- Discuss your child's transportation needs. If s/he will need assistance getting to and from work, request and fill out applications for public transportation services.
- Request information about social/recreational opportunities for young adults with disabilities in your community. Ask for their contact information.
- Request information about post-high school training programs at local vocational schools, community colleges, business schools, and state-affiliated training schools.
When your child graduates from high school, you and your graduate should celebrate accomplishments -- and the transition to adulthood.
With the new emphasis on transition planning in IDEA 2004, and online resources such as www.wrightslaw.com, more students with disabilities are preparing for further education, employment and independent living as productive, active members of their communities.
Having a 504 AND an IEP senior year can help the transition to post-secondary education.
IDEA 2004 Transition guidelines are summarized at http://www.ncset.org/publications/related/ideatransition.asp
Learn about transition, transition services and transition planning with articles, dozens of free publications, cases, and assistance for college-bound students with disabilities.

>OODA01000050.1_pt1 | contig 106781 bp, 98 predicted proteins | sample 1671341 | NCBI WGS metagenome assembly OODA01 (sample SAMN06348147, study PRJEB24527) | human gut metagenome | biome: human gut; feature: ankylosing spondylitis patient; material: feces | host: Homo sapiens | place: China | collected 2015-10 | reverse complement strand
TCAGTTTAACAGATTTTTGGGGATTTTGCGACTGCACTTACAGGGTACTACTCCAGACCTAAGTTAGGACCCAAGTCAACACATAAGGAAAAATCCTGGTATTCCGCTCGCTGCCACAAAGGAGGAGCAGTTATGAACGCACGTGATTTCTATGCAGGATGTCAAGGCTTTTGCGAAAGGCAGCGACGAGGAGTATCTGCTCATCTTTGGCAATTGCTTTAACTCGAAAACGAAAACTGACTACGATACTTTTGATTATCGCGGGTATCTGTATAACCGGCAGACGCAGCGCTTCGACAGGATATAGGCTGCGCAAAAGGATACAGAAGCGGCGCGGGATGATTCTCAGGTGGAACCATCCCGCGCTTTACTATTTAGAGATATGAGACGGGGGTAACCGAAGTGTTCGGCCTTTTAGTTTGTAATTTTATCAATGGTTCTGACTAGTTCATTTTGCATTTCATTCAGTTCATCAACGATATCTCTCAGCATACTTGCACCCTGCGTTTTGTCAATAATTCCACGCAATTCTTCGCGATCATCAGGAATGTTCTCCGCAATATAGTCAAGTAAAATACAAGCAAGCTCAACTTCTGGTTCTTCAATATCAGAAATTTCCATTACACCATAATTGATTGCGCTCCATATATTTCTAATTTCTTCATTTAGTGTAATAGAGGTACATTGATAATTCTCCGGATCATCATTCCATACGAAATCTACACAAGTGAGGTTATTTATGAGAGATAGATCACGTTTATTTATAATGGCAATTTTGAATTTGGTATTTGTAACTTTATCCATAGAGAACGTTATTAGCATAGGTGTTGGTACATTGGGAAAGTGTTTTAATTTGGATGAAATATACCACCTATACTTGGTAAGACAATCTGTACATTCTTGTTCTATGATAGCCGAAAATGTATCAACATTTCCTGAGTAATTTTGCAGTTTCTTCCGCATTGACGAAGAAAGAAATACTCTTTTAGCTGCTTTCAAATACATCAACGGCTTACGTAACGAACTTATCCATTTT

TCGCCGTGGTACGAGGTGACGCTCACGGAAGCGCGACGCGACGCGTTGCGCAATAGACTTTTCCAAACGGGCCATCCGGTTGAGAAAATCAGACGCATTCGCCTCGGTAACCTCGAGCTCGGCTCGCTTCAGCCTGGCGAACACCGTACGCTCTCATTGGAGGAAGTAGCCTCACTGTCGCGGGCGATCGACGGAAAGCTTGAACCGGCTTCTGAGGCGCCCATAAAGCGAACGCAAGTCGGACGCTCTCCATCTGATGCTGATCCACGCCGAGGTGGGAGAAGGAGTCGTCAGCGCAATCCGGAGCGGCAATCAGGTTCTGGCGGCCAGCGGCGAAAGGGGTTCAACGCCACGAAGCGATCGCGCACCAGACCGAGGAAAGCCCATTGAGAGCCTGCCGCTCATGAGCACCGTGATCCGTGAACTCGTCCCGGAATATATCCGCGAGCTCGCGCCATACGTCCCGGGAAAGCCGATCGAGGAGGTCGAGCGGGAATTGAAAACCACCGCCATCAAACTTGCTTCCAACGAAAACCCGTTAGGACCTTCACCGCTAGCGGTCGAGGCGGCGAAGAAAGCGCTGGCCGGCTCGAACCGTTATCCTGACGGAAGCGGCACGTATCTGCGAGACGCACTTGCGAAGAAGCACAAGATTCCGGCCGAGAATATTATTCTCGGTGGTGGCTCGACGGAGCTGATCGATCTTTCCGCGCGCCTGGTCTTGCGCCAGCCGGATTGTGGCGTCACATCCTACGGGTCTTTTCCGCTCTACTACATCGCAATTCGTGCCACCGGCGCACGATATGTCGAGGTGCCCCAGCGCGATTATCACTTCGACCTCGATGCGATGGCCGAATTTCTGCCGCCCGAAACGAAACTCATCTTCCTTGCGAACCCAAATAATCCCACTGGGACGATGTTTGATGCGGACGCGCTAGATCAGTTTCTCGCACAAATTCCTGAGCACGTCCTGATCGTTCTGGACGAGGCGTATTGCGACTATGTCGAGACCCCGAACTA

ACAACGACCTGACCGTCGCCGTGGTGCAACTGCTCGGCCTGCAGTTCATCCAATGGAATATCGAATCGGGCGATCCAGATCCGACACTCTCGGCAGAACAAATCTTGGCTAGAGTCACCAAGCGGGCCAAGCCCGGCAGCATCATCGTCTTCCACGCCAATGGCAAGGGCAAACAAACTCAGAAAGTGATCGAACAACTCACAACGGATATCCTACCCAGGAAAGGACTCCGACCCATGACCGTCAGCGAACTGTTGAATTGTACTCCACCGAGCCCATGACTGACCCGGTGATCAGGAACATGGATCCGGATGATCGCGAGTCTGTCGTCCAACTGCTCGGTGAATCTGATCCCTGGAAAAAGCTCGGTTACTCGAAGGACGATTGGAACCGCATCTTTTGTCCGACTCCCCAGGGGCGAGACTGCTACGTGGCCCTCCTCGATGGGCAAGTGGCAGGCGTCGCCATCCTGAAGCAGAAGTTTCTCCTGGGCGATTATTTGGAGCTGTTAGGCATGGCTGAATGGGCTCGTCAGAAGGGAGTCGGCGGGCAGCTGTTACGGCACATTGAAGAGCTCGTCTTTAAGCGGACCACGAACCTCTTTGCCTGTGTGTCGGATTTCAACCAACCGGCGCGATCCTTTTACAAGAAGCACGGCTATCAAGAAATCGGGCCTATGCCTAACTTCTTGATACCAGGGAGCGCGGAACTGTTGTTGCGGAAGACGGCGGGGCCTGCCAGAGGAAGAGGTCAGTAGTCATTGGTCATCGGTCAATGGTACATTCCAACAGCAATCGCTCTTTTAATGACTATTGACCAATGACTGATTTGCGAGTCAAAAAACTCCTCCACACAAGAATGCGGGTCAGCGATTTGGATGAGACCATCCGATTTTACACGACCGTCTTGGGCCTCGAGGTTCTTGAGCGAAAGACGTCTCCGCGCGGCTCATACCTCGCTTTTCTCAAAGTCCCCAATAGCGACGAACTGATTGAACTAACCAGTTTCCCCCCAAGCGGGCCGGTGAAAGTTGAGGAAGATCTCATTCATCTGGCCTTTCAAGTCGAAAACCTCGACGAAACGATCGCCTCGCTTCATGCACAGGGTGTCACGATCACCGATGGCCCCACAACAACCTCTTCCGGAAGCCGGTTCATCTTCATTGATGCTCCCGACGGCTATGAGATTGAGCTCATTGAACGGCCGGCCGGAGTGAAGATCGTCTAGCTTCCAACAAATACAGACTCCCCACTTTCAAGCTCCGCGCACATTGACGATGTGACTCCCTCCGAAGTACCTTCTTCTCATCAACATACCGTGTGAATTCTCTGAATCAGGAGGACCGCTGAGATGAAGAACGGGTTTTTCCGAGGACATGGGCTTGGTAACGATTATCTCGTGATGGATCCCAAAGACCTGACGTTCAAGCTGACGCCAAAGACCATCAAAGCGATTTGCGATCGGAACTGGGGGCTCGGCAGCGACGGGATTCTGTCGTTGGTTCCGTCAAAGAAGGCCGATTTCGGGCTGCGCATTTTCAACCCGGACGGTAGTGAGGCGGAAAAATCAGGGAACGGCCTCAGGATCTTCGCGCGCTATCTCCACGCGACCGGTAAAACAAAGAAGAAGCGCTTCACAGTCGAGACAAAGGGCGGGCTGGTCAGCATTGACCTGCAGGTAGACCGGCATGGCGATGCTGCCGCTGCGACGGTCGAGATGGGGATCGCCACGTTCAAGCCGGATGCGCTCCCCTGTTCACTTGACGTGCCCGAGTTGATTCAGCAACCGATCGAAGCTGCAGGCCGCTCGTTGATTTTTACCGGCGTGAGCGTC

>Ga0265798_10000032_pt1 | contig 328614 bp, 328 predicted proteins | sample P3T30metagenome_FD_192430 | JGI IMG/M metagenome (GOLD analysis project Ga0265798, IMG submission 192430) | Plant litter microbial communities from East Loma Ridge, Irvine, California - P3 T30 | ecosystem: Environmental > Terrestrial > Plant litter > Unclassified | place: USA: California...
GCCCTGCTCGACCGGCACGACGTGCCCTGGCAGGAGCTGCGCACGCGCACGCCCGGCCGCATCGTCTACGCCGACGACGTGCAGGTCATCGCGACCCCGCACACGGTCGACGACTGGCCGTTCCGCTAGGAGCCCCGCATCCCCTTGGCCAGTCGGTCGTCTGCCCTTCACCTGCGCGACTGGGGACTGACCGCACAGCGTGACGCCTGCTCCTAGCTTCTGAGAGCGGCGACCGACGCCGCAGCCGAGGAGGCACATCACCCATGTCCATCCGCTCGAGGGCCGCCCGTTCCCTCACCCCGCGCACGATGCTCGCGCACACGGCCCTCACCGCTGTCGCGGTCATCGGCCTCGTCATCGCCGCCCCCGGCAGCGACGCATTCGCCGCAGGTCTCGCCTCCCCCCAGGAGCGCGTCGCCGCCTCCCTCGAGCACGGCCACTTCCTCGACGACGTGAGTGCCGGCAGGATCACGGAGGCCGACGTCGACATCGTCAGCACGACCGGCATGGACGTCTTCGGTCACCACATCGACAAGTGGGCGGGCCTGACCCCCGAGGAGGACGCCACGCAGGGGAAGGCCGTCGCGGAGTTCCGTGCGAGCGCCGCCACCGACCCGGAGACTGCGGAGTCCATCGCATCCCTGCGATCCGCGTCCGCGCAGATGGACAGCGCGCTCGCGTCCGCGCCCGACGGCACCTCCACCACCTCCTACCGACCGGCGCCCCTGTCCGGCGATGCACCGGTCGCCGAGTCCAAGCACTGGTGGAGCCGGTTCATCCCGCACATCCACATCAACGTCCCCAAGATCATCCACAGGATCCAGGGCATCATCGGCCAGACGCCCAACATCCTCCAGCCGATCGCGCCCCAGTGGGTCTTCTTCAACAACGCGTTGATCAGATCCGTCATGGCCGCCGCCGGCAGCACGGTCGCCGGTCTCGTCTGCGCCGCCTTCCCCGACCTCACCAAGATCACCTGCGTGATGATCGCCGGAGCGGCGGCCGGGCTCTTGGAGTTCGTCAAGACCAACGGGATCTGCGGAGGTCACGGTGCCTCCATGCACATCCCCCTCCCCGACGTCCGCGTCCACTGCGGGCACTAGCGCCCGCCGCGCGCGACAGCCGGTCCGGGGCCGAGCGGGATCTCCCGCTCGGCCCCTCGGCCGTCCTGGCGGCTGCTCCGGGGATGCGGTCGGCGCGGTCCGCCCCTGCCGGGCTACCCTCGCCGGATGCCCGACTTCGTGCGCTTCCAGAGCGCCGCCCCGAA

Learn more about IEPs.
Learn more about the Individuals with Disabilities Education Act (IDEA 2004)
About the Authors
Jennifer Graham is a transition consultant and was the editor of "Transition Map" when the website was originally conceived. Her son successfully transitioned to community-based employment in June 2006.
Pete Wright is an attorney who represents children with special educational needs. Pete is the co-author of Wrightslaw: Special Education Law, 2nd Edition (2007), Wrightslaw: IDEA 2004, (2005), Wrightslaw: From Emotions to Advocacy, 2nd Edition (2005) and Wrightslaw: No Child Left Behind (2003).
 Definition of Transition Services in the IDEA 2004 regulations
§300.43. Transition services.
(a) Transition services means a coordinated set of activities for a child with a disability that—